“There is a tide in the affairs of men”
“Which taken at the flood leads on to fortune”

and I look upon this chance in this light but no more at present about the battery. How is E K Parkhurst geting along in disposing of his property? The boys say that J R F[letcher] intends to reenlist be he has never said anything to me about it. It is now 9 PM and I must close. Give my love to all. Goodby.

Your Son.
Charles


Suffolk Va March 18th 1863
8:10 PM

My Dear Mother

Yours of Sunday arrived tonight. I was not aware that My Mother was so old. Nothing new here. We have been expecting an expedition to Blackwater for 2 or 3 days past but it has not come to pass yet. How soon it will come off is more than I can tell. It has just commenced storming & I hope it will continue 3 or 4 days. Dr Burnham arrived last night and I believe every officer & man in the regiment was glad to see him safe back. We all have great confidence in him in case of a fight. 9:30 PM. Orders have just come to send out 2 companies to strengthen the pickets tonight as an attack is expected in the morning. We have had to many such stories to be frightened by them. I have not heard from George for a long time. Why dont he write? Have you seen Mr Daltons letter to me that I sent Harriet? I expect to hear from him again soon. I suppose John has so much business at the Irving House that he cannot write me. By the time you receive this Mr Perham will probably have arrived home. Let me know what he thinks of Suffolk. Give my love to all at Grandfathers and my regards to all who enquire for me. How is Mr Morse now on the war question? I must now close as it is more than probable that we may be called up before morning. Good night.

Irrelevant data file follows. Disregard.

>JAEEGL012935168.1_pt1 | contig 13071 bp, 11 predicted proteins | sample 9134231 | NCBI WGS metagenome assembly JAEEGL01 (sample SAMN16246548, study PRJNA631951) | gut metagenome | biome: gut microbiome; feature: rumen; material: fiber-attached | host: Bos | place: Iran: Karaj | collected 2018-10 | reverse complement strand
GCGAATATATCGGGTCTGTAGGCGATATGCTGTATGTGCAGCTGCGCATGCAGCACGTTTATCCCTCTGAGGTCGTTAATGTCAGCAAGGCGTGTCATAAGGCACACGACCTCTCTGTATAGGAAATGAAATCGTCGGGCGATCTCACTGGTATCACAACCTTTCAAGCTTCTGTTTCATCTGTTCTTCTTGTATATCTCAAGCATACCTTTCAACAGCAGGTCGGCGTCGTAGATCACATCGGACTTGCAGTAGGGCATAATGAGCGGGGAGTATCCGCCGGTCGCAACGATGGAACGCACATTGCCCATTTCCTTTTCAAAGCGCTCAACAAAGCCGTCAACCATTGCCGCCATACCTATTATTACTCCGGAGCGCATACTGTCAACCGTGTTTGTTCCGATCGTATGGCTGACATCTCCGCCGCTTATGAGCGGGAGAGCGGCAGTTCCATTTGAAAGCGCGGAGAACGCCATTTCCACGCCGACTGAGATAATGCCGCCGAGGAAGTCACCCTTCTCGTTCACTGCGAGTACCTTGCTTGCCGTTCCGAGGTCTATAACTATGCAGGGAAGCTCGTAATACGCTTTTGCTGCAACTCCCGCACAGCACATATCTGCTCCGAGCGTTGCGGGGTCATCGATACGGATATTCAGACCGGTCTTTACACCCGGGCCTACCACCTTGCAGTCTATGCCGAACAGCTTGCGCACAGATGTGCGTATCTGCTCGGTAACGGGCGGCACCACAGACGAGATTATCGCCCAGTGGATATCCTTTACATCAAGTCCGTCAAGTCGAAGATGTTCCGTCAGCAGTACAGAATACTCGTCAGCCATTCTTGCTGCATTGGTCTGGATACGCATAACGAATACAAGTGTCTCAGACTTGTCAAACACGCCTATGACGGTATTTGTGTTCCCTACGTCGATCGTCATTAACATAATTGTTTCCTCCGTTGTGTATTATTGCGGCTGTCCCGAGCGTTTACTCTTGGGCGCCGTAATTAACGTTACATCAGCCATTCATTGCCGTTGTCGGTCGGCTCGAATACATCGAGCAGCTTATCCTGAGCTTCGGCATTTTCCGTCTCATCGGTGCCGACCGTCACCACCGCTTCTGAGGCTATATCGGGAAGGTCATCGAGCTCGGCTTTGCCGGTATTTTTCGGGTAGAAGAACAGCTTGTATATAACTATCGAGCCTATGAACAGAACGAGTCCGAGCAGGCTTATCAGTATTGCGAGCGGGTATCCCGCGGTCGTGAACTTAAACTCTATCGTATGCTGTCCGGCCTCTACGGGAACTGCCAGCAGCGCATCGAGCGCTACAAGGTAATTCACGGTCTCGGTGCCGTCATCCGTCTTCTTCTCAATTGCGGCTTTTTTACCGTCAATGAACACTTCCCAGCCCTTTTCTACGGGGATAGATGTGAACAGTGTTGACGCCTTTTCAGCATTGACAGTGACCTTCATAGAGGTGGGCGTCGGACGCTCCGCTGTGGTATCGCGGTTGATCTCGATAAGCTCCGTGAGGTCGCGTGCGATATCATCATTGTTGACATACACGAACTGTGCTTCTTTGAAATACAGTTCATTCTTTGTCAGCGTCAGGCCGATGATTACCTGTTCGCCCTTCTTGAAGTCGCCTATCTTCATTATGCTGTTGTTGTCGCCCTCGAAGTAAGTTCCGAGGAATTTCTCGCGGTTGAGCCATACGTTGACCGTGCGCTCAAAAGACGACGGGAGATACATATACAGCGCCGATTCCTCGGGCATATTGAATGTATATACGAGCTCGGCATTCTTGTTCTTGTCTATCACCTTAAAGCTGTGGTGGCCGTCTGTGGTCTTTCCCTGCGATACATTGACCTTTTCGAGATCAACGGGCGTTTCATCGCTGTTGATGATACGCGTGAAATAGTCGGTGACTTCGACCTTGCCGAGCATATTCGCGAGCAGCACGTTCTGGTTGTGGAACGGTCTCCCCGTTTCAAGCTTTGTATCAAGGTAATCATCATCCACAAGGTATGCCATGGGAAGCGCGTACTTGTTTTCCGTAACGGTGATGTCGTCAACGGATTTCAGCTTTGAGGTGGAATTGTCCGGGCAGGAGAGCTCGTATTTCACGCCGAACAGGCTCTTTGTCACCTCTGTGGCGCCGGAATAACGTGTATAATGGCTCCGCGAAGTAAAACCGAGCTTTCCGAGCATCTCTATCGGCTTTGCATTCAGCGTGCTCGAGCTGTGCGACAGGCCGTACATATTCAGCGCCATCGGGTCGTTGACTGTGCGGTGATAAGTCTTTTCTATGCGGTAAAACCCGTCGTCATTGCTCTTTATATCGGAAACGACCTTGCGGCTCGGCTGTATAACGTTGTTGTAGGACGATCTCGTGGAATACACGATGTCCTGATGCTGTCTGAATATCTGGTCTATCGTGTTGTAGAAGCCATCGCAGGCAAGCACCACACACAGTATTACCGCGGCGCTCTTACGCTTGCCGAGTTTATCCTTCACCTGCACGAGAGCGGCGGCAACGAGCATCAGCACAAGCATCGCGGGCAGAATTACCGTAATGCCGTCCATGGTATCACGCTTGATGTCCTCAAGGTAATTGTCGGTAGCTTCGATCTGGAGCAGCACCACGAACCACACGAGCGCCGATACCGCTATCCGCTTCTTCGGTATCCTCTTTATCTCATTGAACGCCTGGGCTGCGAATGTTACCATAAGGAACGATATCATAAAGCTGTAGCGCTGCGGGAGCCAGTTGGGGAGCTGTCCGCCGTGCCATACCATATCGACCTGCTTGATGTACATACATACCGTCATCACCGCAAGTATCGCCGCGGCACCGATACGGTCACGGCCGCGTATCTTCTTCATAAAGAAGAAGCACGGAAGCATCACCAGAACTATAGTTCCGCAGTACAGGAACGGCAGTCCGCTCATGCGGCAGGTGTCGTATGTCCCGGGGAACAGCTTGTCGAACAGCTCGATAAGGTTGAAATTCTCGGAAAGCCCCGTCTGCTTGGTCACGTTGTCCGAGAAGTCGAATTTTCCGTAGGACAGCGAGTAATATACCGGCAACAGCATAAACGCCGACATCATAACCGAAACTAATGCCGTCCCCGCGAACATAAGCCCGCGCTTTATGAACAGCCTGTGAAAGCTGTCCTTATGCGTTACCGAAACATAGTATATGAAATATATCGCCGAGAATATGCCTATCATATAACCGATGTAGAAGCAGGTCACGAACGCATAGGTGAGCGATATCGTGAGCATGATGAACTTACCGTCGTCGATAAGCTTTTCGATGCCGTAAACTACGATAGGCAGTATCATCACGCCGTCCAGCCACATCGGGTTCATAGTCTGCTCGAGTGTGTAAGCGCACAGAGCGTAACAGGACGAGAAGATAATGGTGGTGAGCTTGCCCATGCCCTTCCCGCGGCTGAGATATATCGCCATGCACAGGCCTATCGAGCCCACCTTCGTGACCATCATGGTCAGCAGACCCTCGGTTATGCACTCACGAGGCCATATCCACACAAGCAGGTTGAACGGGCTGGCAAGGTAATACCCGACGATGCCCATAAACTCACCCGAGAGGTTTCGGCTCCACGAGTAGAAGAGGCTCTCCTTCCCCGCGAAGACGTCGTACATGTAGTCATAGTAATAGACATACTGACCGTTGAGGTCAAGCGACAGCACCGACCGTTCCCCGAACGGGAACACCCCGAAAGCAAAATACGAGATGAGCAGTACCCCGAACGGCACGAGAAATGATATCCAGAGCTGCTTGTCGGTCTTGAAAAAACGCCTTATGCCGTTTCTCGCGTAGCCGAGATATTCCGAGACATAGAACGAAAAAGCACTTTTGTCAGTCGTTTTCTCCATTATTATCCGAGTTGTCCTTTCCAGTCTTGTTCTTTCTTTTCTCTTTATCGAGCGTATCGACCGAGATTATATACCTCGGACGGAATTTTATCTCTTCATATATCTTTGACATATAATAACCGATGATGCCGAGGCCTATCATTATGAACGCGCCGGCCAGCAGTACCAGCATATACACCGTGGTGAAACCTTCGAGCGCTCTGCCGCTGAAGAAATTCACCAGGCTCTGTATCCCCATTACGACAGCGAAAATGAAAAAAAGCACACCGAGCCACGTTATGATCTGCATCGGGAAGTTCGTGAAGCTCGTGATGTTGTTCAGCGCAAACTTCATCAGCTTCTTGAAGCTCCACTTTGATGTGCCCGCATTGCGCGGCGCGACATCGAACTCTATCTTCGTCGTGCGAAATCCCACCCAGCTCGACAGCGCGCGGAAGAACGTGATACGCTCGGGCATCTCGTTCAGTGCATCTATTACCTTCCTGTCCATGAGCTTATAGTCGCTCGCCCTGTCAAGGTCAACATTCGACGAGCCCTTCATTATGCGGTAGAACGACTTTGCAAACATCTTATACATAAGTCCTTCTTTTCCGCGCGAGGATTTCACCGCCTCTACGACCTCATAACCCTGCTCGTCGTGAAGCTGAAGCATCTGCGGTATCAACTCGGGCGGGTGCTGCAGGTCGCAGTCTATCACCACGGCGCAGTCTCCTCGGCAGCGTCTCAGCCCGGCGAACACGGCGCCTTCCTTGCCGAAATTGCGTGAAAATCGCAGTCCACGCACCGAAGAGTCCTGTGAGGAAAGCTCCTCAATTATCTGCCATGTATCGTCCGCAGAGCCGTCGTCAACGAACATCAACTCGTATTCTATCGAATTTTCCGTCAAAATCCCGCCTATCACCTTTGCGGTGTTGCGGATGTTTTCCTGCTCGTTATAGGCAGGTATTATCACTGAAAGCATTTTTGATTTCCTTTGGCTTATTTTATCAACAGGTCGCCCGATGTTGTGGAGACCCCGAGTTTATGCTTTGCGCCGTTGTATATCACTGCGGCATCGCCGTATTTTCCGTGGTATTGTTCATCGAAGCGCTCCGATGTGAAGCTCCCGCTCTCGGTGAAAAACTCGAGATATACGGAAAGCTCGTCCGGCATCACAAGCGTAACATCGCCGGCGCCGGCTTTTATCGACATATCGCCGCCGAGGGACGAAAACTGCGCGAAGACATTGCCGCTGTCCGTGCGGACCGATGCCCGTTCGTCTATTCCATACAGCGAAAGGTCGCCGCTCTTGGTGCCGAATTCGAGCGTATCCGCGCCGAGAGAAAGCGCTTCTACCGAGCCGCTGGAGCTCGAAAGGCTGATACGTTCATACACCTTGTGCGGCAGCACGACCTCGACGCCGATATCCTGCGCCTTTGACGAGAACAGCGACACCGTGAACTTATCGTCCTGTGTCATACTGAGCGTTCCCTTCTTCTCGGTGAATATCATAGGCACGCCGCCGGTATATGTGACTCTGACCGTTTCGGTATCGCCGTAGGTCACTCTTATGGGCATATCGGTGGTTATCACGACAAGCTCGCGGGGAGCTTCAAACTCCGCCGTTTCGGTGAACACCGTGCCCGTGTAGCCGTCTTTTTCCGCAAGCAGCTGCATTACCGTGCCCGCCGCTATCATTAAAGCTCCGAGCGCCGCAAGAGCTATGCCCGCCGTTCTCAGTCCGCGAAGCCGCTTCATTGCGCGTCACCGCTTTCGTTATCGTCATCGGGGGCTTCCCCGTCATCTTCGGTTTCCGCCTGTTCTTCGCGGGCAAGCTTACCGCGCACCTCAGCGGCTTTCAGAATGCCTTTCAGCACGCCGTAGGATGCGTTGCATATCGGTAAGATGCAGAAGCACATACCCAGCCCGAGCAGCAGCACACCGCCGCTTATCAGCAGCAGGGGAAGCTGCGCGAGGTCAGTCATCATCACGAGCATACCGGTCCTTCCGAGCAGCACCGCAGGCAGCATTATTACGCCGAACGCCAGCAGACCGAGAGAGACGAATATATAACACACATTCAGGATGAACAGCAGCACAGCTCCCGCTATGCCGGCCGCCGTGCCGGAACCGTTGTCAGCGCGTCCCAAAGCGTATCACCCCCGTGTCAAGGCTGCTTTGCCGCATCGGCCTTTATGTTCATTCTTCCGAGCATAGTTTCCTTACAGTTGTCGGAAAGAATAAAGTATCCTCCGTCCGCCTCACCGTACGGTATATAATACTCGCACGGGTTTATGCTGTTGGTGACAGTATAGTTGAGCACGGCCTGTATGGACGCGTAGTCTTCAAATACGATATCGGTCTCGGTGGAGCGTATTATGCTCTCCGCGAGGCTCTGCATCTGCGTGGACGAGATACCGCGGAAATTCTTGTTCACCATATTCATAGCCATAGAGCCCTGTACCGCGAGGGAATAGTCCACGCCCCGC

Your Son
Charles

Thursday morning
March 19

No attack yet and there is no prospect of any that I know of. I am well. Goodby.

Your Son
Charles


Camp Suffolk
Suffolk March 19th 1863
2:30 PM

My Dear Sister

I intended to have answered your note before this but have had so much to attend to that I could not find time. This is a rainy & gloomy day. We were to have had a Brigade review this morning but the storm prevented. Gen Peck is to review us. There is to be an advance from here soon and appearances indicate that our Regiment will be involved in the mess. We shall probably move toward Weldon. Some of us will get hurt before we get home I am afraid. “Such is war” Mrs. Tho[ma]s Allen started for home this morning. I think that before next August this rebellion will be played out. Richmond will fall by the 1st of July sure. An advance will be made on Richmond from three different points at once from Fredericsburg, from Yorktown & Suffolk. What does Henry think of Virginia? What makes him so much of a secessionist? He will be drafted if he dont look out. You should have seen him after he took a horseback ride. Ask him how he likes it. I should judge from the cold weather that we are having here that you have plenty of snow in Massachusetts. I would like to be there and take a sleigh ride. Give my love to Henry and all the rest of the follks. I shall write the rest tonight Goodby

Your Brother
Charles


Suffolk Va March 22nd 1963
Sunday 7:30 PM

Dear Mother